Those who preach violence should be arrested. It's an extension of making threats. Those preaching hatred that we know is wrong but falls short of violence should be excluded from public platforms; they can find their own ways to expound their views. 

As to those supposedly making arguments that preach things like self-segregation, I didn't say "go away and debate it amongst themselves", I said they can take themselves off to a studio for debate - as in a TV studio where they can be challenged.

 

2nd paragraph:

It's not like "sticking your fingers in your ears and going 'lalala'" at all. If someone advocates killing someone for no reason, does condemning the idea outright as evil the moment it leaves their mouths equate to "sticking your fingers in your ears and going 'lalala'?" Of course not. Because we know killing is wrong.

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7 minutes ago, Carbomb said:

Hmmm, forum not letting me split posts again for some reason.

1st paragraph:

I think you've misunderstood me here. 

Those who preach violence should be arrested. It's an extension of making threats. Those preaching hatred that we know is wrong but falls short of violence should be excluded from public platforms; they can find their own ways to expound their views. 

As to those supposedly making arguments that preach things like self-segregation, I didn't say "go away and debate it amongst themselves", I said they can take themselves off to a studio for debate - as in a TV studio where they can be challenged.

 

2nd paragraph:

It's not like "sticking your fingers in your ears and going 'lalala'" at all. If someone advocates killing someone for no reason, does condemning the idea outright as evil the moment it leaves their mouths equate to "sticking your fingers in your ears and going 'lalala'?" Of course not. Because we know killing is wrong.

Carbomb: I've already said that it's not a one size fits all situation
If its an illegal activity such as killing or incitement to violence etc. then of course arrests should be made.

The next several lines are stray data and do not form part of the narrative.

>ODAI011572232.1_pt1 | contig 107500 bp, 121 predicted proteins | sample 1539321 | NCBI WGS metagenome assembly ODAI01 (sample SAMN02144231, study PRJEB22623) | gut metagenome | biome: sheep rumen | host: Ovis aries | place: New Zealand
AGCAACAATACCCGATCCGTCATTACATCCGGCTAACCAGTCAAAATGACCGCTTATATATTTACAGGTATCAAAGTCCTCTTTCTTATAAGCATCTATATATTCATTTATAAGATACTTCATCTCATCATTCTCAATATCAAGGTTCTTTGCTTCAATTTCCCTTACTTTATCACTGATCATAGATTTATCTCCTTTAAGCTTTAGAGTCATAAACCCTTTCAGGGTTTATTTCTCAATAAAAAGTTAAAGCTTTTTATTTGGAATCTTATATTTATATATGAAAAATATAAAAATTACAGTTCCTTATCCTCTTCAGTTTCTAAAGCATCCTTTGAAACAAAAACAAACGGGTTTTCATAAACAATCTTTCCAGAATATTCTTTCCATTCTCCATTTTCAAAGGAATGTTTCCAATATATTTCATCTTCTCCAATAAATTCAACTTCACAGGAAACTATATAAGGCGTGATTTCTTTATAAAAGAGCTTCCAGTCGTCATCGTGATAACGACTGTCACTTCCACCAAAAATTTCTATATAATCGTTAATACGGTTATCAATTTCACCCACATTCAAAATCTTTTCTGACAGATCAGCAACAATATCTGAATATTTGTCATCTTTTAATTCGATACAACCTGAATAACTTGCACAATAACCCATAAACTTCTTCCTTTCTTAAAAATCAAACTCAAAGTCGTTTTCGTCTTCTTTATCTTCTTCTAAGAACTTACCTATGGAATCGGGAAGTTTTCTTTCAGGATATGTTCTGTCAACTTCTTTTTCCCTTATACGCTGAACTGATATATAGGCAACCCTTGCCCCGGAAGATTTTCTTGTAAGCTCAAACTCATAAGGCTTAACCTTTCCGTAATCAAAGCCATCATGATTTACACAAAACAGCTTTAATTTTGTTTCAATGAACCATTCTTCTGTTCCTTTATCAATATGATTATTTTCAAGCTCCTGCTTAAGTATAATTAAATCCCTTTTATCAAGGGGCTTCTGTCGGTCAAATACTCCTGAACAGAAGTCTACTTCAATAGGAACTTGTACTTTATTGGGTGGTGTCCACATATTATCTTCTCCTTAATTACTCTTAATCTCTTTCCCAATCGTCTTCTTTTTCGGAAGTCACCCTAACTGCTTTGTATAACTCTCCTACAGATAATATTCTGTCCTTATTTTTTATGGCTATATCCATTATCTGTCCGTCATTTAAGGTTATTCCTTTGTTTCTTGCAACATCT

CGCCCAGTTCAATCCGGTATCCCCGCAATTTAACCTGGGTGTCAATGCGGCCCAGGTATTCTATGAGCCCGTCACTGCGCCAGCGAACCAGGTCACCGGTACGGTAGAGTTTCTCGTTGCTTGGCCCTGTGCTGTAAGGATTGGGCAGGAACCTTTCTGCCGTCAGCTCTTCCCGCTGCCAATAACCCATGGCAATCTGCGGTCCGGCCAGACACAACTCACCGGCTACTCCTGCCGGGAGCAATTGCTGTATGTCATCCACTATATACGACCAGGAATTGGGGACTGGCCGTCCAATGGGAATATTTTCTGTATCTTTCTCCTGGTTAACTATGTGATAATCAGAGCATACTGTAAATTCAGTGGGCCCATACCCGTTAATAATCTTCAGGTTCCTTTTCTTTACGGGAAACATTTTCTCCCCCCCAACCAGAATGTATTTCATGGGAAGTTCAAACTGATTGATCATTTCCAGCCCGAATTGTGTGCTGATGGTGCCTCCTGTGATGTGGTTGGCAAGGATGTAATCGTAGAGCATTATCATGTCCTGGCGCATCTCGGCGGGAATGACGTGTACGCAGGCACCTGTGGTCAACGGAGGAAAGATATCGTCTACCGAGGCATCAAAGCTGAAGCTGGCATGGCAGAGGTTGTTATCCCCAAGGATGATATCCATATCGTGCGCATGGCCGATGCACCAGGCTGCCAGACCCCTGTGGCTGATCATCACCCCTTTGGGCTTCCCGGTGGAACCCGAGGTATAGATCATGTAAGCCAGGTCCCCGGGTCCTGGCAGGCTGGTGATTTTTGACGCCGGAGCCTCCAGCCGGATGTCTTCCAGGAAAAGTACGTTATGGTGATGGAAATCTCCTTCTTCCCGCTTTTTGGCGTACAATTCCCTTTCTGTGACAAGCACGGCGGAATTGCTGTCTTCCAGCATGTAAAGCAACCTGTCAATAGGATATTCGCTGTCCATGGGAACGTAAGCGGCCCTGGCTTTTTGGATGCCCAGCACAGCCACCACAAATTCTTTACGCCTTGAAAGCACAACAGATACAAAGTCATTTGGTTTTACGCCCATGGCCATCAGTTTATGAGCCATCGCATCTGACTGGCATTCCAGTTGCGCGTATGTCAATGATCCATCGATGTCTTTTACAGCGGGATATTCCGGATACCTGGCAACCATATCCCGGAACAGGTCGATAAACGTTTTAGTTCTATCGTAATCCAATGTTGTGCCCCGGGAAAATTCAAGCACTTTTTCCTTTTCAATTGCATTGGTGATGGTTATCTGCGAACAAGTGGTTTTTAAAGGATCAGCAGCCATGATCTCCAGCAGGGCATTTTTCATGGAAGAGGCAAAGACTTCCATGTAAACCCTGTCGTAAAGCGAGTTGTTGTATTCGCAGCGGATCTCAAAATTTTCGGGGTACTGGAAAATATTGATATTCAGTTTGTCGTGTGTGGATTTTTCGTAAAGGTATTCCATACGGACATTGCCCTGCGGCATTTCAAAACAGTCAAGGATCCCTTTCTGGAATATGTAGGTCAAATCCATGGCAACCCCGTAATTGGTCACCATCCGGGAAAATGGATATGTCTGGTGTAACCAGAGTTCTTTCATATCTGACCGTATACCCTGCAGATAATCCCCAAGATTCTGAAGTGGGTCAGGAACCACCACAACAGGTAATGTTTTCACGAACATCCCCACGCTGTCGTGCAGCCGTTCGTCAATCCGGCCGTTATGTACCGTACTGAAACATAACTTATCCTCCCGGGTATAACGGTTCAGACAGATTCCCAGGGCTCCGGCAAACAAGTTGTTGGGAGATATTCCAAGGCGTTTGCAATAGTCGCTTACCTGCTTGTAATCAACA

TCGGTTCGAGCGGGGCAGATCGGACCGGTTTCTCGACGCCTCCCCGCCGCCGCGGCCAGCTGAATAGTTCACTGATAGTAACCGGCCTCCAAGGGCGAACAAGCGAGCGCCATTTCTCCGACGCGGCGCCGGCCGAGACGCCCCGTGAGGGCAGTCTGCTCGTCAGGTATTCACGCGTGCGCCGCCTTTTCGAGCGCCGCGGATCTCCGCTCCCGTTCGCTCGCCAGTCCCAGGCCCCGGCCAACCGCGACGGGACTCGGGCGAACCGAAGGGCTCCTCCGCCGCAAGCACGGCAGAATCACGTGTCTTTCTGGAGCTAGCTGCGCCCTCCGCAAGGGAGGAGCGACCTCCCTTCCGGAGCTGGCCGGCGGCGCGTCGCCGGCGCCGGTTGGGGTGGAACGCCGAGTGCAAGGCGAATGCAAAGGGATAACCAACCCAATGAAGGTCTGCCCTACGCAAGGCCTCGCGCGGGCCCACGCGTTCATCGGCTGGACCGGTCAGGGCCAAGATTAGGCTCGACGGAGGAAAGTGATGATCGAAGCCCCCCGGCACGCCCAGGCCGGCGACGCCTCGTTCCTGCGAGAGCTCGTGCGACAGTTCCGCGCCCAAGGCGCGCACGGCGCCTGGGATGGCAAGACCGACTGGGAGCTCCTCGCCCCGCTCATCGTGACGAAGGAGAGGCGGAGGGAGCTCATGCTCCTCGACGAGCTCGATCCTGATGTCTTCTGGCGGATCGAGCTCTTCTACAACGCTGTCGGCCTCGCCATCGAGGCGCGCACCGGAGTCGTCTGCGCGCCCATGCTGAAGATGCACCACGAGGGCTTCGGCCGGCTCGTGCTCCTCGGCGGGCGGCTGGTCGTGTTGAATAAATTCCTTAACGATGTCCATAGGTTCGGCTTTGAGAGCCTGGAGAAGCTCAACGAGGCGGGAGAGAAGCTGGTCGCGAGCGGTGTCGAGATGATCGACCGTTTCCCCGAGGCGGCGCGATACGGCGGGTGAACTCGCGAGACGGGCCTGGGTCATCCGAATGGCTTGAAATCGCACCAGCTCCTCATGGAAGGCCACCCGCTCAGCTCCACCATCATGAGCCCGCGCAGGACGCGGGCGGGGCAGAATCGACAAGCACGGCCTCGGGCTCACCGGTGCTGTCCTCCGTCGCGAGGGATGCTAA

Houchen: I've said that discussion/engagement etc is not a solution that works in all instances, but neither is deplatforming. Sure, it makes the person go away but it moves them somewhere else. It doesn't change their views or stop them. Maybe nothing will - but isn't it worth trying? 



 

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Was discussing the university thing the other day. Firstly I'm certain there are times people have gone a little overboard with suggesting certain people shouldn't speak in universities.

However one thing I've noticed whenever people start talking about "students should hear from a variety of opinions/backgrounds" is half the time it's encouraging speakers who wish to silence the variety of backgrounds and cultures that already exist (but exist in small numbers) in the university. It kinda suggests everyone studying at the university is fairly similar and thus need all their ideas of alternate viewpoints to come from outside. If you are a Muslim student, or a trans student or someone who belongs to any other marginalised group and the university books Milo Yiannopoulos or someone who equates all followers of Islam to extremists (actual attempted speaker at my local one recently) it further creates an environment where your very right to exist seems to be up for debate.  If you're already feeling pretty othered that's not exactly conducive to adding your opinion and perspective to seminars/lectures/etc

Universities are already pretty overrun with certain groups of people, yet we mostly discuss whether or not some external voices (voices that tend to be more white men) should be part of the learning experience rather than first considering how to cultivate the diversity within (and I'm pretty sure step 1 isn't "DEBATE THE ALT RIGHT")

Dunno if that quite makes sense, still figuring it out. Just felt like an omission when these conversations occur when discussing universities 

Edited by organizedkaos
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12 minutes ago, organizedkaos said:

Was discussing the university thing the other day. Firstly I'm certain there are times people have gone a little overboard with suggesting certain people shouldn't speak in universities.